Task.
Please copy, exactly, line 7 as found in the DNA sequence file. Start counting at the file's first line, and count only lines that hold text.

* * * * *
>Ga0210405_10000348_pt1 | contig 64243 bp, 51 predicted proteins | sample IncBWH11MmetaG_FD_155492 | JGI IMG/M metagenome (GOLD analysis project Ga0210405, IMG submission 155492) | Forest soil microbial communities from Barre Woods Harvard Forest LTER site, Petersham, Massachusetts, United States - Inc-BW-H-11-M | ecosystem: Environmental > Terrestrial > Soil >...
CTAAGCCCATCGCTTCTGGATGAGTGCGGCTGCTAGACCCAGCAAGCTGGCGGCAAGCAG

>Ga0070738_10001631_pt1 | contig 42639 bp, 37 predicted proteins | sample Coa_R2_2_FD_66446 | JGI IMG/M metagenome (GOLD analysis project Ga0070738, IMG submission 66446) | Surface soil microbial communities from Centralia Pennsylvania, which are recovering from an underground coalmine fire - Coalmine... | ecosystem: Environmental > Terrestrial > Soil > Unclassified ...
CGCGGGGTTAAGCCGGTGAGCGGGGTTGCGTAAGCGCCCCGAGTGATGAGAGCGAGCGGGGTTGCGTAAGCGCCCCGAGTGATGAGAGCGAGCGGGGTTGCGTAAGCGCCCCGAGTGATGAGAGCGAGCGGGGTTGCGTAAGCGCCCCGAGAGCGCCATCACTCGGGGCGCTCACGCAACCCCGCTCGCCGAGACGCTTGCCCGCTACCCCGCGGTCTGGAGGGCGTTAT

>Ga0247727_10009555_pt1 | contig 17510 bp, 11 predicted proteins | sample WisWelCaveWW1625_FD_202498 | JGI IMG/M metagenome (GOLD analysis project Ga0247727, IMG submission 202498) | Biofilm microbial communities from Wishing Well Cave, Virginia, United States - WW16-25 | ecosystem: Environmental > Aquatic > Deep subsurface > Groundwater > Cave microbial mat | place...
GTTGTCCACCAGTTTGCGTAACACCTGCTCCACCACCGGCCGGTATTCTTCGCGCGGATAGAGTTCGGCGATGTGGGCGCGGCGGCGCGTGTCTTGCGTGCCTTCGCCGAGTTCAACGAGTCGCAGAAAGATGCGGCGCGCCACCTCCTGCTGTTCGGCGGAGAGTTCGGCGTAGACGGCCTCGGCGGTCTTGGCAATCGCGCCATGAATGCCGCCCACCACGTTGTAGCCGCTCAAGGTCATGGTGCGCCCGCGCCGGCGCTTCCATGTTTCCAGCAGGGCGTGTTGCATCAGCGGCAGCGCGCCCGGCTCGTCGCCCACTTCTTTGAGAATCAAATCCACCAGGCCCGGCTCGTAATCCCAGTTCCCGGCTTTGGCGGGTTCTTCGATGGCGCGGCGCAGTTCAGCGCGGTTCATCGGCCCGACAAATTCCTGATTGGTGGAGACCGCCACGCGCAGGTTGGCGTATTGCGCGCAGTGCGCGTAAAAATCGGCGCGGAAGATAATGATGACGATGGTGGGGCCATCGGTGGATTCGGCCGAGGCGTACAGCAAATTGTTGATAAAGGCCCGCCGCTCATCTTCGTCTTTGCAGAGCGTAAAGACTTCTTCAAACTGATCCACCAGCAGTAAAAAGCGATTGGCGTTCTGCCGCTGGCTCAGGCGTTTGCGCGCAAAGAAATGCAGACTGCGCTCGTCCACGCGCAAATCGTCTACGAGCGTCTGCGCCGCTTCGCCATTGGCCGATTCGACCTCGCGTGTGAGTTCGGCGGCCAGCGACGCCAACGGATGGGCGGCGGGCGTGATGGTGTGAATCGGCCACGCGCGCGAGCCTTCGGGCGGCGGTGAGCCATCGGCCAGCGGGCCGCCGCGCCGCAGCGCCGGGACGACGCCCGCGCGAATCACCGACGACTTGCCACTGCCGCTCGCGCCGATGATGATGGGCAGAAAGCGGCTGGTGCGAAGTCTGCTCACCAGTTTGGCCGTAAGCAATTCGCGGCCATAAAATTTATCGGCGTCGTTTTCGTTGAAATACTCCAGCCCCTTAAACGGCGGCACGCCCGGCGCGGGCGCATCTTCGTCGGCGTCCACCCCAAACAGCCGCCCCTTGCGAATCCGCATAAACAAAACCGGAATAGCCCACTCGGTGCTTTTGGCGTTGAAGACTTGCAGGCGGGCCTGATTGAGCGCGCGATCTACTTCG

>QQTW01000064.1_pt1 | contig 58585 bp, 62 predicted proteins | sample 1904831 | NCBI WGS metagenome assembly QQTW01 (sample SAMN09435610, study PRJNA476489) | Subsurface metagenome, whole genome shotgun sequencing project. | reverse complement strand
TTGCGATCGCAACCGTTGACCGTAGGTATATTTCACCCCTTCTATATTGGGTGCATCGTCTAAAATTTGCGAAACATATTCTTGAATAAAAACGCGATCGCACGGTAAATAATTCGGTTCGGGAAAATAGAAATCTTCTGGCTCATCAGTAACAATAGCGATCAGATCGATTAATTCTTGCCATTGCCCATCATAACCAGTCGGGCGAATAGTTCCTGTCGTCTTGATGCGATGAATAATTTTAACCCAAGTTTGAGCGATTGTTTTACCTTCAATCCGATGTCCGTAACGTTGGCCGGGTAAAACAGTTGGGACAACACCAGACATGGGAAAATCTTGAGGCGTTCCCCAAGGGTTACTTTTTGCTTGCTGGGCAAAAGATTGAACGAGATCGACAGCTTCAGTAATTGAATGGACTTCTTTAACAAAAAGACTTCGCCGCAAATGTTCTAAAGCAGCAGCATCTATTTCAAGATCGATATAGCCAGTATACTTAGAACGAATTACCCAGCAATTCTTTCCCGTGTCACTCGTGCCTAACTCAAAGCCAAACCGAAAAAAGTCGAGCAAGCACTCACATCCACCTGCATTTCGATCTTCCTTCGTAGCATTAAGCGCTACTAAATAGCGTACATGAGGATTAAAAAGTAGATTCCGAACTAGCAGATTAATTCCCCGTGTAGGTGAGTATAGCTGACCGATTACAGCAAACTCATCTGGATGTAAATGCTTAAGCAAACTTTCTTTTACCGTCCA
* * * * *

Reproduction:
>QQTW01000064.1_pt1 | contig 58585 bp, 62 predicted proteins | sample 1904831 | NCBI WGS metagenome assembly QQTW01 (sample SAMN09435610, study PRJNA476489) | Subsurface metagenome, whole genome shotgun sequencing project. | reverse complement strand